Total cholesterol >=3.5 mmol/l
All patients at least up to age 80
Total cholesterol >=3.5 mmol/l
Aspirin All patients unless contraindicated Age >50, BP controlled <150/90mmHg

Choice of therapy

The guidelines accept that the achieved blood pressure rather than the choice of therapy is the main determinant of outcome, although in certain circumstances there are compelling indications and contraindications for specific classes of antihypertensive drugs (Table 2, below).

Table 2: Compelling and possible indications, containdications, and cautions for the major classes of antihypertensive drugs
Class of drug Compelling indications Possible indications Caution Compelling contraindications
Alpha-blockers Benign prostatic
- Postural hypotension, heart failurea Urinary incontinence
ACE inhibitors Heart failure, LV dysfunction, post MI or established CHD, type 1 diabetic nephropathy, 2º stroke preventione Chronic renal diseaseb, type II diabetic nephropathy, proteinuric renal disease Renal impairmentb, PVDc Pregnancy, renovascular diseased
ARBs ACE inhibitor intolerance, type II diabetic nephropathy, hypertension with LVH, heart failure in ACE-intolerant patients, post MI LV dysfunction post MI, intolerance of other antihypertensive drugs, proteinuric renal disease, chronic renal disease,b heart failure Renal impairmentb, PVDc Pregnancy, renovascular diseased
Beta-blockers MI, angina Heart failuref Heart failuref, PVD, diabetes (except with CHD) Asthma/COPD, heart block
CCBs (dihydropyridine) Elderly, ISH Elderly, angina - -
CCBs (rate limiting) Angina MI Combination with beta-blockade Heart block, heart failure
Thiazide/thiazide-like diuretics Elderly, ISH, heart failure,
2º stroke prevention
- - Goutg
COPD, chronic obstructive pulmonary disease; ISH, isolated systolic hypertension; PVD, peripheral vascular disease; LVH, left ventricular hypertrophy; ACE, angiotensin-converting enzyme; ARBs, angiotensin II receptor blockers; MI, myocardial infarction.
a HF when used as monotherapy
b ACE inhibitors or ARBs may be beneficial in chronic renal failure but should only be used with caution, close supervision and specialist advice when there is established and significant renal impairment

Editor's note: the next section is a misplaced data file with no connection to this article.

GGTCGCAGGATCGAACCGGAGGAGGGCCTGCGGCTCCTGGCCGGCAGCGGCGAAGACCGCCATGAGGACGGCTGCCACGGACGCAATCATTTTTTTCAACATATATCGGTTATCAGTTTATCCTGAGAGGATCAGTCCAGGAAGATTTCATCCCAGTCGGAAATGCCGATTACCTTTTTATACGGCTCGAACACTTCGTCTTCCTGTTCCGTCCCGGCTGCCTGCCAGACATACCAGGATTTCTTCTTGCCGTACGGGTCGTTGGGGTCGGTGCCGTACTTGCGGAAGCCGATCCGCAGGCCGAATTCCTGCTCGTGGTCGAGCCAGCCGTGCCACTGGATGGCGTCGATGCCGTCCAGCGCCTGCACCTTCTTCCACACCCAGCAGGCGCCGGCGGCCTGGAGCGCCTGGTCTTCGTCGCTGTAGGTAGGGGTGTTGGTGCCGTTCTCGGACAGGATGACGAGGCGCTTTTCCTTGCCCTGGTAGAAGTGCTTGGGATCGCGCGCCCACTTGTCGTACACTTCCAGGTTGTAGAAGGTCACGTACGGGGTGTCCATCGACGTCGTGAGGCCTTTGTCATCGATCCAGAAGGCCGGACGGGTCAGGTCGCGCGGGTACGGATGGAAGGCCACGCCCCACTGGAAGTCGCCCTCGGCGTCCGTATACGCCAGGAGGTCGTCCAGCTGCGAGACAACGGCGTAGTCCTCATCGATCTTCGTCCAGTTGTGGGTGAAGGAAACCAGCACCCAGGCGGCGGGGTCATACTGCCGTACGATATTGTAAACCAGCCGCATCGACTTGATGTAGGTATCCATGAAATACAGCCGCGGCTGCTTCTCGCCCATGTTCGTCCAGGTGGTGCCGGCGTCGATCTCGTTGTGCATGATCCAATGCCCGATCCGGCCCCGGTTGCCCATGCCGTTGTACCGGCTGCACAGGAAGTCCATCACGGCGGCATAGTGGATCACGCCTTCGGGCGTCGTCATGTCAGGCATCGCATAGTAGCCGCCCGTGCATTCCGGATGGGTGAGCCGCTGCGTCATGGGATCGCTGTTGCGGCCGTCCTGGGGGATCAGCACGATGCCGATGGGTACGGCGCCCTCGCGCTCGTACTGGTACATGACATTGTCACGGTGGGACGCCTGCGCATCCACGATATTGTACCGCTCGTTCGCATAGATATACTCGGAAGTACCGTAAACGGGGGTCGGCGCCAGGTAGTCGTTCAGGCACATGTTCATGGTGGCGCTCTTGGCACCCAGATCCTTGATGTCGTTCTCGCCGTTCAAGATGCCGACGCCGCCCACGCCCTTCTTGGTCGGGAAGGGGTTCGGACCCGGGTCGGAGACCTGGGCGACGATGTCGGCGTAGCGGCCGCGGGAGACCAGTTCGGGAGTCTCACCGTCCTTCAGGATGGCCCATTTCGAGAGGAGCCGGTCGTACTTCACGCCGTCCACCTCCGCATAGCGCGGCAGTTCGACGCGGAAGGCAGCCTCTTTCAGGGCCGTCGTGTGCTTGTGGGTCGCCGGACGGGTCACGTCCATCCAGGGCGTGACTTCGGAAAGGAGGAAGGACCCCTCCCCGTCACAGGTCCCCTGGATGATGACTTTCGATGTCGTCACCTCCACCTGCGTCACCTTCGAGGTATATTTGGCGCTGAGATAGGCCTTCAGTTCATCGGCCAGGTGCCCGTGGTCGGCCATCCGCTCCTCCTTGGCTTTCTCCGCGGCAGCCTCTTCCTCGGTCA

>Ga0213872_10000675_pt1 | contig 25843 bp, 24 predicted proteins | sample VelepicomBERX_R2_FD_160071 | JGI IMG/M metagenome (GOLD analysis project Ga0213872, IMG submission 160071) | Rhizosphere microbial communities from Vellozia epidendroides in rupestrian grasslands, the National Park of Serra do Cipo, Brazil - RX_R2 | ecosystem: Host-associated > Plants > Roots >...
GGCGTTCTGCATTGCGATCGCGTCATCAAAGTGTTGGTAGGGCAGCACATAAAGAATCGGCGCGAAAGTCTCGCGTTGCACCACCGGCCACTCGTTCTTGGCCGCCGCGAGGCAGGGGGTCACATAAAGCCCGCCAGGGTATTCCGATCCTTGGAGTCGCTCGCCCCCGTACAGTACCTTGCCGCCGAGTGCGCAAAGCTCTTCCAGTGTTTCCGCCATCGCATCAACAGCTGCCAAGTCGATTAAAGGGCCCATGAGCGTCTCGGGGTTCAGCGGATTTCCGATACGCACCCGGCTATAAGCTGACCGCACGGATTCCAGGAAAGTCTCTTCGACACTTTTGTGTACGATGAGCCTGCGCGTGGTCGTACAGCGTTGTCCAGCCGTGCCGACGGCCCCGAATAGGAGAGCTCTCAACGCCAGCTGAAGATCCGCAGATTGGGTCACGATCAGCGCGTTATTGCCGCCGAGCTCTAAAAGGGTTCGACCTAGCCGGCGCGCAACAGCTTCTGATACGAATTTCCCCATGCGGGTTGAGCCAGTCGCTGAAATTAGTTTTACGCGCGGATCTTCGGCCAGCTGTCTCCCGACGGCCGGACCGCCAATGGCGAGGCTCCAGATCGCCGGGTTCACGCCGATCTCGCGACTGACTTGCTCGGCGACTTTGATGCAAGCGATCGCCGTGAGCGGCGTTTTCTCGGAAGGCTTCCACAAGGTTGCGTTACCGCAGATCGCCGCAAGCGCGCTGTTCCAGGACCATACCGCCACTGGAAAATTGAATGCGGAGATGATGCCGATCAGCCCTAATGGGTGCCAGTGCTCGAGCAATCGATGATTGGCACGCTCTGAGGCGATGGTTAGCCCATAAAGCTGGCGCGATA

c Caution with ACE inhibitors and ARBs in peripheral vascular disease because of association with renovascular disease
d ACE inhibitors and ARBs are sometimes used in patients with renovascular disease under specialist supervision
e In combination with a thiazide/thiazide-like diuretic
f Beta-blockers are increasingly used to treat stable heart failure. However, beta-blockers may worsen heart failure
g Thiazide/thiazide-like diuretics may sometimes be necessary to control BP in people with a history of gout, ideally used in combination with allopurinol
Reproduced from Guidelines for management of hypertension: report of the fourth working party of the British Hypertension Society, 2004-BHS IV with kind permission of Nature Publishing. http://www.nature.com/jhh/

The British Hypertension Society recommends the AB/CD algorithm (Figure 2, below) to deliver better blood pressure control, to encourage logical drug combinations and to ensure best fixed drug combinations. The theory behind the use of this algorithm is that those younger than 55 years and caucasian have a high renin concentration and benefit from renin blockade (drug A or B). Drugs C and D are more effective first-line agents for older caucasian people and black people of African descent.3

Figure 2: Recommendations for combining blood pressure lowering drugs (the AB/CD rule)

Although most patients with hypertension will require more than one drug, the recommendations based on the algorithm have yet to show improved clinical outcomes.